Search consultants are needed where clients are rusty; where clients need help identifying exactly what they need in an agency, and what they don’t; when the client organization is a political hotbed that could cloud the process and confound the likelihood for any decent agency relationship; when the client isn’t interested in seeing the agency maintain profitability, or wants “Kinko’s-on-call;” where a client can’t see beyond pretty pictures or recognize the umbilical connection between strategy and execution; or where the client wants a “kept” shop to name-drop, rather than an extended-life marketing partner.

What’s the Search Consultant’s job? To facilitate the coming together of a handful of well pre-qualified agency candidates and a prepared, rehearsed client. To guide the client through that myriad of steps and examinations that will allow the client (not the consultant) to clearly see which agency is

ultimately the best choice. It means no tedious, redundant RFI’s or RFP’s. It means allowing each agency to speak with the client directly – no screening or big-brother thing.

It means allowing open dialogue and due-diligence early-on so agencies can see to drop out – saving time and much money. It means first visits and capability presentations at each agency and not at client head-quarters. It means client briefing documents (and non-disclosures) so each competing agency doesn’t have to assume or speculate. And it means no spec creative.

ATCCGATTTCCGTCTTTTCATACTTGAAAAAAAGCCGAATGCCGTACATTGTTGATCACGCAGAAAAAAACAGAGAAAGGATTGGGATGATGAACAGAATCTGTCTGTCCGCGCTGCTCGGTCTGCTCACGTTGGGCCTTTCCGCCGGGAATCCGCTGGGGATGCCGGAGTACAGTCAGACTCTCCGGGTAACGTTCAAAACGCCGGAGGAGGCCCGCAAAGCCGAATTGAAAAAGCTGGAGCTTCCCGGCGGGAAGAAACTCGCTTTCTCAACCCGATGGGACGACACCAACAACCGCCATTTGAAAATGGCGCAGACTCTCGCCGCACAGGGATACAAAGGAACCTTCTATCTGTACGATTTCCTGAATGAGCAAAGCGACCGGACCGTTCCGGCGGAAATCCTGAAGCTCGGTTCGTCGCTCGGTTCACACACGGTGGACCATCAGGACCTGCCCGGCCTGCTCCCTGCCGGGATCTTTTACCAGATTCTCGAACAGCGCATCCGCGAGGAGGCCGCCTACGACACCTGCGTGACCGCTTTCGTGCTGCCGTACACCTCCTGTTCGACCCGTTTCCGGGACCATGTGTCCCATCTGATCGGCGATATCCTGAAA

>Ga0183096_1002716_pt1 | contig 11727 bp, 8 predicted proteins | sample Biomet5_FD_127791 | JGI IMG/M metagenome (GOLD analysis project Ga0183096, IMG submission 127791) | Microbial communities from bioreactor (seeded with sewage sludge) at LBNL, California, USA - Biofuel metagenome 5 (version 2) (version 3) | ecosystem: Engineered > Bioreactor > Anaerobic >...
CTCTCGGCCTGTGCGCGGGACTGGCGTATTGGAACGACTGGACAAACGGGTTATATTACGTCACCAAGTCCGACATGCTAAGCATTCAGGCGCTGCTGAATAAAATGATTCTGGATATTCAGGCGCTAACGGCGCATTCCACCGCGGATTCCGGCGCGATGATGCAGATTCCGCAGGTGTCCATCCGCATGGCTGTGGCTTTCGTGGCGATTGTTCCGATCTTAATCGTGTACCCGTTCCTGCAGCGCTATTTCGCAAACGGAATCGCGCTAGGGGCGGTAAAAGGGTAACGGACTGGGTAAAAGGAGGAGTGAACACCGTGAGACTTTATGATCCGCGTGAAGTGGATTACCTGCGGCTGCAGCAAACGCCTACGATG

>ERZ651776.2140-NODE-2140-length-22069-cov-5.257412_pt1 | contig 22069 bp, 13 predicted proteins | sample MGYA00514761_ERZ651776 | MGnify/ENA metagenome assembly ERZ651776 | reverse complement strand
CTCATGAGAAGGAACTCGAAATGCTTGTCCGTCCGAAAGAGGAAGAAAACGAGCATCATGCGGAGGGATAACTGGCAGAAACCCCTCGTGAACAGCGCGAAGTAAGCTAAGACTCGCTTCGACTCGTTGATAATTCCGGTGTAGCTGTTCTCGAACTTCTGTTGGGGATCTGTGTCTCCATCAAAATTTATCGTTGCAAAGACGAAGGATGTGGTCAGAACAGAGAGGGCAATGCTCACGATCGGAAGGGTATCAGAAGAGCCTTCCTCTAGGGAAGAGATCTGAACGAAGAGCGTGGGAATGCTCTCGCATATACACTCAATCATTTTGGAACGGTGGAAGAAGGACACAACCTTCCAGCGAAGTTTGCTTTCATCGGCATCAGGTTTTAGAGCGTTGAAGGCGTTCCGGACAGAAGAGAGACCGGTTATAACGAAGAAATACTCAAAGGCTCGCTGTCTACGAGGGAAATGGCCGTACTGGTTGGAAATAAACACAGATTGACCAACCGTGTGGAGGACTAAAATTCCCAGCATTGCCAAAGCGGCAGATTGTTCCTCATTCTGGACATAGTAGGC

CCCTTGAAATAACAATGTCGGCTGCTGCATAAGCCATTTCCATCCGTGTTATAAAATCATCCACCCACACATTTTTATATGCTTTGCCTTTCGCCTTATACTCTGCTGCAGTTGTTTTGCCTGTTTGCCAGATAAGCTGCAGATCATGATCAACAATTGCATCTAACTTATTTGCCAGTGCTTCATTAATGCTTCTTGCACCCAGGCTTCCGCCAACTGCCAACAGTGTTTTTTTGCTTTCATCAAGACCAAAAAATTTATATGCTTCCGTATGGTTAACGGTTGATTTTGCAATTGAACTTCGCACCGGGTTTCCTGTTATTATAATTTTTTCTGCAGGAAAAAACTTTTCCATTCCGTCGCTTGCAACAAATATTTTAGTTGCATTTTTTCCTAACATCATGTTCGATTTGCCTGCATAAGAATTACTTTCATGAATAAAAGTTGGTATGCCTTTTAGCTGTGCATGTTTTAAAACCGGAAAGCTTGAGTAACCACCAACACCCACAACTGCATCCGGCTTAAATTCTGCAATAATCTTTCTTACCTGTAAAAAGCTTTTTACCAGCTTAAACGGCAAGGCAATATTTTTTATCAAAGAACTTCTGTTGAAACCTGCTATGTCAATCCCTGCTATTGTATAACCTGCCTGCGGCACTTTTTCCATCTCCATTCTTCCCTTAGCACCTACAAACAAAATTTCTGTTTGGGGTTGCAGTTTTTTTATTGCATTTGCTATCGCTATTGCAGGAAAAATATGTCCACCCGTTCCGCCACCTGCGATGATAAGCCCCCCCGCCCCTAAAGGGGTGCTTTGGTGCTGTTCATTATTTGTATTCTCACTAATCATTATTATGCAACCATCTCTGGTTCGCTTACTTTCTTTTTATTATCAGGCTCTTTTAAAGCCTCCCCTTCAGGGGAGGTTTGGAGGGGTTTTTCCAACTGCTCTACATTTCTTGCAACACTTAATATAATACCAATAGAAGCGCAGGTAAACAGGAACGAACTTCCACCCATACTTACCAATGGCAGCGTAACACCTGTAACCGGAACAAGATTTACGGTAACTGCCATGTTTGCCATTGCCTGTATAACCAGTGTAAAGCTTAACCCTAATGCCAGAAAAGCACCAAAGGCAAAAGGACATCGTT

If it’s a New York client and a New York consultant, some would contend it’s pretty easy to find a New York agency. Lunch with stuff spread over a big table – AdAge and ADWEEK top-100 lists, ADWEEK and Redbook directories, then a generously circulated RFI and an anonymous tip to Stuart Elliott at the New York Times. But most clients want and deserve more than a “good-olde-boys” review. So above and beyond all the hand-holding and professional guidance, the search consultant owes each client the use of a meticulous process to identify that handful (not a shotgun field) of pre-qualified and worthy candidates carefully plucked from the sea of some 28,000 ad agencies in the U.S alone. That’s when clients need consultants.

Thanks for taking time to read this; we look forward to getting you face-to-face with a great prospect.


Charles G. Meyst, Chairman/CEO
Business Partnering International, Ltd.
Vantage Place, 4327 Cox Road
Glen Allen, VA 23060 USA